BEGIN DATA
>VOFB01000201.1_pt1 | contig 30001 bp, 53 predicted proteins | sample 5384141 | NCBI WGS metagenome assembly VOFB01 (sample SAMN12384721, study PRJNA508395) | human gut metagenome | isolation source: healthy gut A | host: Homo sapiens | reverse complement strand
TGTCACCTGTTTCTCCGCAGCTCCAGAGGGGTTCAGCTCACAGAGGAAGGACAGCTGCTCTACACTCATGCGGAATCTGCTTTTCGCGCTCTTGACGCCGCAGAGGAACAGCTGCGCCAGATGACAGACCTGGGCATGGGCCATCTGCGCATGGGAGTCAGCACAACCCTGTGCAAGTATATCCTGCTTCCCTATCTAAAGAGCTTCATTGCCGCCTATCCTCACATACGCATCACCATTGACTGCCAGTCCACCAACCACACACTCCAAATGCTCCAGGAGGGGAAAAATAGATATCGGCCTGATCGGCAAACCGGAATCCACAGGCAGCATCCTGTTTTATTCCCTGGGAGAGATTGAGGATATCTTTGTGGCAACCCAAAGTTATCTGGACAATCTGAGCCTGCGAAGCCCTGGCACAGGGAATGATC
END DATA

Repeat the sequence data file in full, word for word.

>VOFB01000201.1_pt1 | contig 30001 bp, 53 predicted proteins | sample 5384141 | NCBI WGS metagenome assembly VOFB01 (sample SAMN12384721, study PRJNA508395) | human gut metagenome | isolation source: healthy gut A | host: Homo sapiens | reverse complement strand
TGTCACCTGTTTCTCCGCAGCTCCAGAGGGGTTCAGCTCACAGAGGAAGGACAGCTGCTCTACACTCATGCGGAATCTGCTTTTCGCGCTCTTGACGCCGCAGAGGAACAGCTGCGCCAGATGACAGACCTGGGCATGGGCCATCTGCGCATGGGAGTCAGCACAACCCTGTGCAAGTATATCCTGCTTCCCTATCTAAAGAGCTTCATTGCCGCCTATCCTCACATACGCATCACCATTGACTGCCAGTCCACCAACCACACACTCCAAATGCTCCAGGAGGGGAAAAATAGATATCGGCCTGATCGGCAAACCGGAATCCACAGGCAGCATCCTGTTTTATTCCCTGGGAGAGATTGAGGATATCTTTGTGGCAACCCAAAGTTATCTGGACAATCTGAGCCTGCGAAGCCCTGGCACAGGGAATGATC